Michael McCandless added a comment - I just tried out the latest NIOFSDirectory patch and I'm seeing a bug. If I go back to the regular FSDirectory, everything works fine. Is the index itself corrupt, ie, NIOFSDirectory did something bad when writing the index? Or, is it only in reading the index with NIOFSDirectory that you see this? IE, can you swap in FSDirectory on your existing index and the problem goes away?
        Hide
        Matthew Mastracci added a comment -

        Is the index itself corrupt, ie, NIOFSDirectory did something bad when writing the index? Or, is it only in reading the index with NIOFSDirectory that you see this? IE, can you swap in FSDirectory on your existing index and the problem goes away?

        I haven't seen any issues with writing the index under NIOFSDirectory. The failures seem to happen only when reading. When I switch to FSDirectory (or MMapDirectory), the same index that fails under NIOFSDirectory works flawlessly (indicating that the index is not corrupt).

        The error with NIOFSDirectory is determinate and repeatable (same error every time, same location, same query during warmup).

        I couldn't reproduce this on a smaller index, unfortunately.

        Show
        Matthew Mastracci added a comment - Is the index itself corrupt, ie, NIOFSDirectory did something bad when writing the index? Or, is it only in reading the index with NIOFSDirectory that you see this? IE, can you swap in FSDirectory on your existing index and the problem goes away? I haven't seen any issues with writing the index under NIOFSDirectory. The failures seem to happen only when reading. When I switch to FSDirectory (or MMapDirectory), the same index that fails under NIOFSDirectory works flawlessly (indicating that the index is not corrupt). The error with NIOFSDirectory is determinate and repeatable (same error every time, same location, same query during warmup). I couldn't reproduce this on a smaller index, unfortunately.
        Hide
        Michael McCandless added a comment -

        The error with NIOFSDirectory is determinate and repeatable (same error every time, same location, same query during warmup).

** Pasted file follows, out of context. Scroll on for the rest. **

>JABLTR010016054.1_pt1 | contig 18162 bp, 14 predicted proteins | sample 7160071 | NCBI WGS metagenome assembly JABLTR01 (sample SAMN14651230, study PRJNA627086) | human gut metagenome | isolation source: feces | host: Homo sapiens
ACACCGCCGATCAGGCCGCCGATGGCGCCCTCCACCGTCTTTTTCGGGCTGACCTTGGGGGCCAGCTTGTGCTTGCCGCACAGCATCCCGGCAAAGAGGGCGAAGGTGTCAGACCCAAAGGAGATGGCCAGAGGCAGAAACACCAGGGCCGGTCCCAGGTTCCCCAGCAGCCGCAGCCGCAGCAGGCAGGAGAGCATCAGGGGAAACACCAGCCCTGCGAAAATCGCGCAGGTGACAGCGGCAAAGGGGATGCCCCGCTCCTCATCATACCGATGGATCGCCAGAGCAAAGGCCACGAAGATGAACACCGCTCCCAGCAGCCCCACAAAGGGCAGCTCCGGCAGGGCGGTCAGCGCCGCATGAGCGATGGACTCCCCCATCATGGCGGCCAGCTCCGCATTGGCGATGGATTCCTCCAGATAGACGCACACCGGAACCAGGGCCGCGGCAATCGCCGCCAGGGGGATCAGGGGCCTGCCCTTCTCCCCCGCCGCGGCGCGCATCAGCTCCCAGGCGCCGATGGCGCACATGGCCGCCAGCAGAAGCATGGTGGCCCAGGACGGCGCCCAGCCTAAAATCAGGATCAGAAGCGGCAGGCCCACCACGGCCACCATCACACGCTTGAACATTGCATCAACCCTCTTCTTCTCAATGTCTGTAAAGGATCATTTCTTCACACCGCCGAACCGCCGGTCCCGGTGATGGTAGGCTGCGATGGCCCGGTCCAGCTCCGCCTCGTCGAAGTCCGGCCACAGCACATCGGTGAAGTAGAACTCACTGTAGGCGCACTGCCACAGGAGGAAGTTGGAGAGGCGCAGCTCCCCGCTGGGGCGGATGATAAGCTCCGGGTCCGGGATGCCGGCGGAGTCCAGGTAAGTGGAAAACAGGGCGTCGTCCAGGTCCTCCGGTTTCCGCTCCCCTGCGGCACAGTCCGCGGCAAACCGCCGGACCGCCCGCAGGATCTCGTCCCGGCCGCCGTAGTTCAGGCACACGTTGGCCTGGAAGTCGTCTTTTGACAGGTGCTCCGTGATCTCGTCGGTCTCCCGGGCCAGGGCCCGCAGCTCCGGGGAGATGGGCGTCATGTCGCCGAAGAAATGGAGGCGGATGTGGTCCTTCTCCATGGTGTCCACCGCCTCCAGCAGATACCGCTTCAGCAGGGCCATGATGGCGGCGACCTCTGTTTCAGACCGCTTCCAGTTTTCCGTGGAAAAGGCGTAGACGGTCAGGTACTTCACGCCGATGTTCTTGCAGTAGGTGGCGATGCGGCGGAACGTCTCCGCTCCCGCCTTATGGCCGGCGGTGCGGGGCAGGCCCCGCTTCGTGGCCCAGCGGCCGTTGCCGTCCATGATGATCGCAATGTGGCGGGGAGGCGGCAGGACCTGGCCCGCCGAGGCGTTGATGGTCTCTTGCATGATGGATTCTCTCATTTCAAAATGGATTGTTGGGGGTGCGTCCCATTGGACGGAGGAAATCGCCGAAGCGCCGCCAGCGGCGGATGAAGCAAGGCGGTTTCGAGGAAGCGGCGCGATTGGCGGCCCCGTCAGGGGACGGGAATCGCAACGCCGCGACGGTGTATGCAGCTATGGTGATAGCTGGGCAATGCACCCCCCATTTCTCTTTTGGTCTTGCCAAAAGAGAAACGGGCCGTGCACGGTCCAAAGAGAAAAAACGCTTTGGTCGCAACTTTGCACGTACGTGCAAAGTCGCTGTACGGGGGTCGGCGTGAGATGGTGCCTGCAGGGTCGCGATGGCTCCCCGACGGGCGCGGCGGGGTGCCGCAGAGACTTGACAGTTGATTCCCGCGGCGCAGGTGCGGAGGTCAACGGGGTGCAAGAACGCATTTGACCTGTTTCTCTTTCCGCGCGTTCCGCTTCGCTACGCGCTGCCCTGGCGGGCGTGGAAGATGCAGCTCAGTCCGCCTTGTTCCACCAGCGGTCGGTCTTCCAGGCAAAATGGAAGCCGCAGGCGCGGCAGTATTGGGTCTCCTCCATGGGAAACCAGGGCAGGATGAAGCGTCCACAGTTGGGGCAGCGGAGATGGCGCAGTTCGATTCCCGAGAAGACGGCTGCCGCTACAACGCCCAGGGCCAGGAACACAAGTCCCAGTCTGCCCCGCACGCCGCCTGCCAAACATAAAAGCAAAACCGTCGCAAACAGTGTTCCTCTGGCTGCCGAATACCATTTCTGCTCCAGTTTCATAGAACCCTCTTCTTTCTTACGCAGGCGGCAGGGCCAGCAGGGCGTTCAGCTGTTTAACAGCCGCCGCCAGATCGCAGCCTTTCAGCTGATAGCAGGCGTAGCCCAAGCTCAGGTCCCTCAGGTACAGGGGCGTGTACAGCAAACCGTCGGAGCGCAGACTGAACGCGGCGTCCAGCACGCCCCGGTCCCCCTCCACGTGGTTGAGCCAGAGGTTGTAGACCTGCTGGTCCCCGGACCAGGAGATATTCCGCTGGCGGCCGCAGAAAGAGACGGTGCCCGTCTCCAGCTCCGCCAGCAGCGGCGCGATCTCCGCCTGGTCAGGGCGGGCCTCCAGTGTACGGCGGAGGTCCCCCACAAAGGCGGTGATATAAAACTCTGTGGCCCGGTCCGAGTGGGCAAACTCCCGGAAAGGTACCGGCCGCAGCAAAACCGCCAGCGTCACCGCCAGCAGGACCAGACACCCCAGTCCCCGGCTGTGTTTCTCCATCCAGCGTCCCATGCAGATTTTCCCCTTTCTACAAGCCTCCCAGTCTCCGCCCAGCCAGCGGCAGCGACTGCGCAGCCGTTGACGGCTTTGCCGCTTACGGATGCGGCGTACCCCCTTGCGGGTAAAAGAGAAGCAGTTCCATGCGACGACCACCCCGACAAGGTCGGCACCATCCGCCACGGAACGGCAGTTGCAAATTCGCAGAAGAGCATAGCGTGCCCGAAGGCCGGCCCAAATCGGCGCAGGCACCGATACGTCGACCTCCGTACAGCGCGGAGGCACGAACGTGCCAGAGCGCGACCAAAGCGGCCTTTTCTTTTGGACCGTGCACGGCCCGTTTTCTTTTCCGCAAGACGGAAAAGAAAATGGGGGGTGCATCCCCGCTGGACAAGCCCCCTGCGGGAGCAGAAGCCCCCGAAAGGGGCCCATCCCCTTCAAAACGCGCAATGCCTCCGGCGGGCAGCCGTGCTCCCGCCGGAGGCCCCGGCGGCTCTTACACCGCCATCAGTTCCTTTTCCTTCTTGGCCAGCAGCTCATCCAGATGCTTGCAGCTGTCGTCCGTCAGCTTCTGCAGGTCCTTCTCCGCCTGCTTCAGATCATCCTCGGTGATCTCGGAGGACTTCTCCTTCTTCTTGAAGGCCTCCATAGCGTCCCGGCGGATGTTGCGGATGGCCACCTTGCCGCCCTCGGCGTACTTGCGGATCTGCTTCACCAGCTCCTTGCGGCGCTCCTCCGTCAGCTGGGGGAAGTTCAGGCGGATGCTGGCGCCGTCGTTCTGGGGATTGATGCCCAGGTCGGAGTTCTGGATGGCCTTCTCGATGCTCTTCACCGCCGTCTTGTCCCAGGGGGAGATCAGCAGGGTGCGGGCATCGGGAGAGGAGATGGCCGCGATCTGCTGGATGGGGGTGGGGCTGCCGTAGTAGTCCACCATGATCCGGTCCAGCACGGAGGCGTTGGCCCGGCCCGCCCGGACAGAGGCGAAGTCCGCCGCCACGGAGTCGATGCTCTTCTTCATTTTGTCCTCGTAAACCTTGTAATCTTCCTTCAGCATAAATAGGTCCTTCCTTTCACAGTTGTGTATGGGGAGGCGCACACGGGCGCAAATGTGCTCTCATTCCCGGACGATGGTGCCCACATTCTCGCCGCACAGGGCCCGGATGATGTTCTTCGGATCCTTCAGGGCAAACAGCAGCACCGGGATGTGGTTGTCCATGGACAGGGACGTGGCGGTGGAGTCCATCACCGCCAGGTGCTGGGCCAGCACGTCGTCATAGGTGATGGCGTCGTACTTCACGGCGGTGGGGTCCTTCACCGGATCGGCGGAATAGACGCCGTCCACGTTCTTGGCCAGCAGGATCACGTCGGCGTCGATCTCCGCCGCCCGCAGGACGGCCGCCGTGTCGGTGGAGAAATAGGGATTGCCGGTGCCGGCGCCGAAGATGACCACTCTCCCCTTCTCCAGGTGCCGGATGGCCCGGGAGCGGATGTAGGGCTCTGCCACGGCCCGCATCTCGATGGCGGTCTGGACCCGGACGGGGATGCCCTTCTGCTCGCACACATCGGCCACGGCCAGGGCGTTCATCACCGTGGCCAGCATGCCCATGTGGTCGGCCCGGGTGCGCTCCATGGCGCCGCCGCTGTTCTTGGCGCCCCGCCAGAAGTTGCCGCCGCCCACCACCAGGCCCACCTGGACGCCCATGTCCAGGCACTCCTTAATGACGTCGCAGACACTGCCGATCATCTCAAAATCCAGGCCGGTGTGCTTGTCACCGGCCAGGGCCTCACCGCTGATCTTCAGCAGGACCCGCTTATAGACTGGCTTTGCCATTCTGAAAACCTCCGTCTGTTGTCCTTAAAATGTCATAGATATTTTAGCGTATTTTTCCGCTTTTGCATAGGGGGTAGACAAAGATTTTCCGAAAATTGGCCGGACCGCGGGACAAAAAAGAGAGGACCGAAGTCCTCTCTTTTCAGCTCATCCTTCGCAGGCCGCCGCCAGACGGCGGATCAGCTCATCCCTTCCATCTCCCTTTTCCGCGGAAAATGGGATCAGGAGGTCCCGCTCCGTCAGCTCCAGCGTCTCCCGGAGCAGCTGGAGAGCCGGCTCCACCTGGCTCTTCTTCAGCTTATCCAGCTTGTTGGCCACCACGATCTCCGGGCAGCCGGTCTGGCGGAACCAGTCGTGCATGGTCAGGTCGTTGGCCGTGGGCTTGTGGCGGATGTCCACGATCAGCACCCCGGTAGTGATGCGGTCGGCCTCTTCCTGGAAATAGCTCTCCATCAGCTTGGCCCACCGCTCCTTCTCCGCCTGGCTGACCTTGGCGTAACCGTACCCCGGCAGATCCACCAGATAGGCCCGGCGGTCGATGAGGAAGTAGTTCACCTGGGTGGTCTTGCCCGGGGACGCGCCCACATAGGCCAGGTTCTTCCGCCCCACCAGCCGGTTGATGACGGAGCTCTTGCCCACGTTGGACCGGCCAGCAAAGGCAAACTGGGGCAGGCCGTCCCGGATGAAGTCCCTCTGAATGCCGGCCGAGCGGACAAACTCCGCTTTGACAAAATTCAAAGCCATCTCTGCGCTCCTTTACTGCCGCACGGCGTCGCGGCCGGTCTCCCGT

Did you see a prior exception, before hitting the AIOOBE? If so, I think this is just LUCENE-1262 all over again. That issue was fixed in BufferedIndexInput, but the NIOFSIndexInput has copied a bunch of code from BufferedIndexInput (something I think we must fix before committing it – I think it should inherit from BufferedIndexInput instead) and so it still has that bug. I'll post a patch with the bug re-fixed so you can at least test it to see if it resolves your exception.

        Show
        Michael McCandless added a comment - The error with NIOFSDirectory is determinate and repeatable (same error every time, same location, same query during warmup). Did you see a prior exception, before hitting the AIOOBE? If so, I think this is just LUCENE-1262 all over again. That issue was fixed in BufferedIndexInput, but the NIOFSIndexInput has copied a bunch of code from BufferedIndexInput (something I think we must fix before committing it – I think it should inherit from BufferedIndexInput instead) and so it still has that bug. I'll post a patch with the bug re-fixed so you can at least test it to see if it resolves your exception.
        Hide
        Jason Rutherglen added a comment -

        I can possibly work on this, just go through and reedit the BufferedIndexInput portions of the code. Inheriting is difficult because of the ByteBuffer code. Needs to be done line by line.

        Show